The last five years, however, have not been as copacetic.  You see, with the combination of in-home entertainment, the nearly bottomed-out economy and sundry reality TV options, audiences were no longer flocking to GETIT’s productions.  Sales receipts and annual memberships were down.  GETIT went from nightly shows and matinees on each weekend day to three shows per week.  Then, eventually, one show per week.  During that phase, Critical’s owner donated supplies, heavily discounted bills and offered to invest in GETIT, all to save the company she essentially helped to build for 15-20 years.  Plus, she wanted to help her friend, to whom she attributed much faith and loyalty, and could not bare to see GETIT collapse.  Even in light of her willingness to help, Critical’s owner was still a “savvy” businesswoman and often felt foolish for financially helping a friend’s company.  She knew that could be a significant mistake and could negatively impact Critical.  But she did it anyway, while periodically asking GETIT’s owner if she was contemplating bankruptcy.  GETIT’s owner always shrugged off such inquiries, but offered a trifling bit of reassurance, saying, “If I do decide to file, you’ll be the first to know.”

Turns out, Critical’s owner was not the first to know.  Indeed, she did not learn of GETIT’s Chapter 11 filing until she received a copy of GETIT’s petition and schedules in the mail.  Critical was listed in GETIT’s schedules and a related motion as a critical vendor with a sizable prepetition unsecured claim.  Although the practical benefits of retaining a critical vendor in restructuring and reorganization proceedings is to avoid the disruption of the debtor’s business, Critical wanted out.  Critical’s owner knew that her prepetition unsecured claim could be zeroed out, or at best, receive only pennies on the dollar.  If GETIT’s motion was granted, Critical would have to continue to meet GETIT’s supply demands.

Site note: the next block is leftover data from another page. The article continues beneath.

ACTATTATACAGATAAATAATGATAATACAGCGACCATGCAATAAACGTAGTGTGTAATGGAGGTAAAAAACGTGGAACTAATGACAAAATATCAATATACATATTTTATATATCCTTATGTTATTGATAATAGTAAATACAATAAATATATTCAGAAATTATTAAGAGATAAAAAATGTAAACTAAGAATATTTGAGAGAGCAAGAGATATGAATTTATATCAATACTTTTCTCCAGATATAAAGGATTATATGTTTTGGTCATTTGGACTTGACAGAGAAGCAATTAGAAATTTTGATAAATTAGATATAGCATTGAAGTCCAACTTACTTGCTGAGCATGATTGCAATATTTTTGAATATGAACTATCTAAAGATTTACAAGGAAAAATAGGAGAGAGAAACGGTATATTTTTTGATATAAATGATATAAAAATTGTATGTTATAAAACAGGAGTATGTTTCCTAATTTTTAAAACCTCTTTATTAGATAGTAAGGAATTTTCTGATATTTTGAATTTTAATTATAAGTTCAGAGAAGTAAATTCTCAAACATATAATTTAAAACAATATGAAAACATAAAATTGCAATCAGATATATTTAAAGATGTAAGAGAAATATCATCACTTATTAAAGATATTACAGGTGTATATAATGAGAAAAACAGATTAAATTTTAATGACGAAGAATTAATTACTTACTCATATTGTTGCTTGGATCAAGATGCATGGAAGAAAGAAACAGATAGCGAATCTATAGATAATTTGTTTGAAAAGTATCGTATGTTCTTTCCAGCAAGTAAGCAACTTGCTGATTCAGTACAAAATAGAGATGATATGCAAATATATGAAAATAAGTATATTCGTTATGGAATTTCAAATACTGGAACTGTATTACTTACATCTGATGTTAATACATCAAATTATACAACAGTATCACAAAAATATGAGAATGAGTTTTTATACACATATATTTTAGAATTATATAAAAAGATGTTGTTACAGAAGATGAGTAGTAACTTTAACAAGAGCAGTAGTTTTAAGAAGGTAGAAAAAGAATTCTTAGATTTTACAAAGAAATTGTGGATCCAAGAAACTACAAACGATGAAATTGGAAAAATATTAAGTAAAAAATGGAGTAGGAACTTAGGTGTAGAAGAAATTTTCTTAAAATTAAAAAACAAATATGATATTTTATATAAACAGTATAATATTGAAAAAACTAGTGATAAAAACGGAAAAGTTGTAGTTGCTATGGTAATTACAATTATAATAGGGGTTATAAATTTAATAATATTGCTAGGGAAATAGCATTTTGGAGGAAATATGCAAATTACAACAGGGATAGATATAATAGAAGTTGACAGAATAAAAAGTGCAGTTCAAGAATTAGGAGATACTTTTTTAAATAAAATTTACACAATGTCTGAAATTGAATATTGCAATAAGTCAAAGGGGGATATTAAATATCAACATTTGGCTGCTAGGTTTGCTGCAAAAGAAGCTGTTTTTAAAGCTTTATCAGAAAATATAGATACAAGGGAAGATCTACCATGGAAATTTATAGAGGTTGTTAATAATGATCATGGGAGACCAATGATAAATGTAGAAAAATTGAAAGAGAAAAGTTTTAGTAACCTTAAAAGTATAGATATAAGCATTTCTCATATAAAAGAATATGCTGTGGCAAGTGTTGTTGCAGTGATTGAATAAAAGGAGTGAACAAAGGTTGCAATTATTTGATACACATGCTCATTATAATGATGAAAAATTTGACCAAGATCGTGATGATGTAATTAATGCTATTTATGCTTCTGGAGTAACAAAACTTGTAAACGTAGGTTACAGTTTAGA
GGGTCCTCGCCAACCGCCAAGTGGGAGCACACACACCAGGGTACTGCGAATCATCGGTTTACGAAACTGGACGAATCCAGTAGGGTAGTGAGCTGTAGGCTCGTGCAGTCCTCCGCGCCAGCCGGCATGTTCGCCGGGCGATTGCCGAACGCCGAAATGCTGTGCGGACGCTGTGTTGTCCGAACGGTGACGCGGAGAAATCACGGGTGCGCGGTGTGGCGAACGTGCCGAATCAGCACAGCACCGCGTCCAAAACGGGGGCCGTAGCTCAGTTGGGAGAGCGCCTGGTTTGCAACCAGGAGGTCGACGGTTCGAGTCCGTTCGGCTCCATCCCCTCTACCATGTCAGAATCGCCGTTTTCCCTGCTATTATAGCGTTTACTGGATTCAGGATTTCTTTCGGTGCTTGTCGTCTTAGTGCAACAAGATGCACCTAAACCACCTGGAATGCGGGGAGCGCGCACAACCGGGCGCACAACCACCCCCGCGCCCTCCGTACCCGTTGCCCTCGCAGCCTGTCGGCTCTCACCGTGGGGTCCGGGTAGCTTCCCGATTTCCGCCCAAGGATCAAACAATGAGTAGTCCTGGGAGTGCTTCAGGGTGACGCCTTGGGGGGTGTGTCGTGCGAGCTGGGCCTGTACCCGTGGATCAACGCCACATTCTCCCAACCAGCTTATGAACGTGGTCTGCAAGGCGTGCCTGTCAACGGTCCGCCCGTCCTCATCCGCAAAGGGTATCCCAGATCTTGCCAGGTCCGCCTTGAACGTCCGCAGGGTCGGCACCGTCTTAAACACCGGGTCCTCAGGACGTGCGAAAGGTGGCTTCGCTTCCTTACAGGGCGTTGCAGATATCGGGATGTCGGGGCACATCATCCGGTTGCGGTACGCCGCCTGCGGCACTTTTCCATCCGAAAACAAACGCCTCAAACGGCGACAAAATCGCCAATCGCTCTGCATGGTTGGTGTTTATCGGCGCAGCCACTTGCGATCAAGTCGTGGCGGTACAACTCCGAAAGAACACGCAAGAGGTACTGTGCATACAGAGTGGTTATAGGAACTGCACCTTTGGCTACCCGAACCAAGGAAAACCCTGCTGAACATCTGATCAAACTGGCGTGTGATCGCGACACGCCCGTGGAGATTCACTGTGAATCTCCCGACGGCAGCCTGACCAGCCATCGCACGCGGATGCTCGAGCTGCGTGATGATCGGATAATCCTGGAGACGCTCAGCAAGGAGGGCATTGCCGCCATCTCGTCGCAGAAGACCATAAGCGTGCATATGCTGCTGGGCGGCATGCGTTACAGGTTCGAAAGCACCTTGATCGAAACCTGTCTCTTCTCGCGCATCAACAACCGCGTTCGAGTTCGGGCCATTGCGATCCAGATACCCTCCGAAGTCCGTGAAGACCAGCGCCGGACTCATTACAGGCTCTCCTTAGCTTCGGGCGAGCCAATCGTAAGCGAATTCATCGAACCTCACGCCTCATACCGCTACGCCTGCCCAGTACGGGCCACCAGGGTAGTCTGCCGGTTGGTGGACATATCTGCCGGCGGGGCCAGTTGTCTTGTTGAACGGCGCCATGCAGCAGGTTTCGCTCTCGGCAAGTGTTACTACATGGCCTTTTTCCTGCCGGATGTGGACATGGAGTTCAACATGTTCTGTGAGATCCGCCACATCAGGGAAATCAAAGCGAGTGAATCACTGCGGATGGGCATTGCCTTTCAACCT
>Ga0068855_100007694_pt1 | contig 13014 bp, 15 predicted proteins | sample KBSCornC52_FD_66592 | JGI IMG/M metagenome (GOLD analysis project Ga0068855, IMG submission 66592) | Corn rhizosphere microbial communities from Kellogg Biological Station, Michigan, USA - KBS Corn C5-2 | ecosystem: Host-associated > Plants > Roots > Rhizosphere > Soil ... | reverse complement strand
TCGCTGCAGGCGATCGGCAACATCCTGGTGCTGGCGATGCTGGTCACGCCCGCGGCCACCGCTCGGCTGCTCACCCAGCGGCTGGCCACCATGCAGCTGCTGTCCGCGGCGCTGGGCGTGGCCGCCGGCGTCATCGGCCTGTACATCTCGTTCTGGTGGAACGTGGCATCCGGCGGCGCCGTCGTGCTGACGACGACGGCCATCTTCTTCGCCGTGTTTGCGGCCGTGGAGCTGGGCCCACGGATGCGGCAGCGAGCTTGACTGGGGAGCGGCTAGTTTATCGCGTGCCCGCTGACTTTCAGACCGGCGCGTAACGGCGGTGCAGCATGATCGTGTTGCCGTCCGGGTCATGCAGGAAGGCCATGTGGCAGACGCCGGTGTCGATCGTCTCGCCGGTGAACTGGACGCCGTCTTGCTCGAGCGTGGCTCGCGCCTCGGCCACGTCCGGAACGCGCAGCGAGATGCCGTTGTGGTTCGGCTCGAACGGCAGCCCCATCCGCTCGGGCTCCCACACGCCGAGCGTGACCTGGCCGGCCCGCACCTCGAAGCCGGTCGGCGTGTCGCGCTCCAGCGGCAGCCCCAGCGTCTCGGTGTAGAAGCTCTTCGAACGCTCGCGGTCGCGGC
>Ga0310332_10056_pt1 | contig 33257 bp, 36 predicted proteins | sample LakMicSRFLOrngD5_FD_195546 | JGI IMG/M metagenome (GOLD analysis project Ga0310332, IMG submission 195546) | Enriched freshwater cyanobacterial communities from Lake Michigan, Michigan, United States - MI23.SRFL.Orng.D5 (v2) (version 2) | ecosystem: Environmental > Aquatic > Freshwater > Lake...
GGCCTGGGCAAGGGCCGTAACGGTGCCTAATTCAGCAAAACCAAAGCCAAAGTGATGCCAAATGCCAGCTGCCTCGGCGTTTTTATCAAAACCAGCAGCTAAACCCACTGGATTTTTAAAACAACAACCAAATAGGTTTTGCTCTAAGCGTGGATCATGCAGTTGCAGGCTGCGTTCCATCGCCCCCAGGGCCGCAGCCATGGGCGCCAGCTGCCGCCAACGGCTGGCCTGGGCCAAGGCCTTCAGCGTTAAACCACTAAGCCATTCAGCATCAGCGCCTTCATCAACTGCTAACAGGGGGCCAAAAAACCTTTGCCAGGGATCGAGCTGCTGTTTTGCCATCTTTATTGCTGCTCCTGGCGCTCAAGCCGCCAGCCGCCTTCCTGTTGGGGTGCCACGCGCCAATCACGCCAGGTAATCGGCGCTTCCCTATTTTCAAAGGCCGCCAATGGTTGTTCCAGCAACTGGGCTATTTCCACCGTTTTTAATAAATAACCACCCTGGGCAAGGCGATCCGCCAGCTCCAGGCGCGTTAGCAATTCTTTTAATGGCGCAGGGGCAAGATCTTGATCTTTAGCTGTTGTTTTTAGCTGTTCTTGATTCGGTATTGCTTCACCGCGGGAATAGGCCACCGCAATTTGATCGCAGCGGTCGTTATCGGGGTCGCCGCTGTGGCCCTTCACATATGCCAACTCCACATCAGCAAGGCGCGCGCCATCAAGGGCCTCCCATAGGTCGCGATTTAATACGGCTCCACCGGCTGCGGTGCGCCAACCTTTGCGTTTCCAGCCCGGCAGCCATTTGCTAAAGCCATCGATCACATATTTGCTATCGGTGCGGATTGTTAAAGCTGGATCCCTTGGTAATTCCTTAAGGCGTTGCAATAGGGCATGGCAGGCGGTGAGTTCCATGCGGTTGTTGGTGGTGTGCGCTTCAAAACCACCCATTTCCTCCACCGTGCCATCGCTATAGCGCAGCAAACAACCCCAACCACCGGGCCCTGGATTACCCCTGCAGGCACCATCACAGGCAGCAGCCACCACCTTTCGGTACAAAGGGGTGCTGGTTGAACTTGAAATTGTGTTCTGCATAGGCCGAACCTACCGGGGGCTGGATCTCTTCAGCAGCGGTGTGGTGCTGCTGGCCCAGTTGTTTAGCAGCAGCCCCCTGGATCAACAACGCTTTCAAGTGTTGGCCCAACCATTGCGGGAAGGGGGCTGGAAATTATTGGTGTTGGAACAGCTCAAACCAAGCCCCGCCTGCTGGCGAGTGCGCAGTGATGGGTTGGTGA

Therein lied the dispute.  Critical heavily objected to GETIT’s motion to approve its proposed critical vendor status, which led to thousands of dollars of motions practice and litigation.  Prideful and equally humiliated, the parties refused to speak during the contentious time, but eventually agreed to mediation.

The bankruptcy court-approved mediator worked diligently with the parties to guide them to a resolution.  Upon the parties’ impasse on several occasions, the mediator continued the mediation and followed up with the parties after the failed sessions, which brought the parties back to the table each time.  Frustrations, anger and even rising prejudices by Critical’s and GETIT’s counsel, stalled each attempted mediation session.  Not to be deterred, the mediator took one last shot at getting the parties to a potential resolution and pondered what method or tactic might work best.  Finally, she believed she knew the true basis of the contention.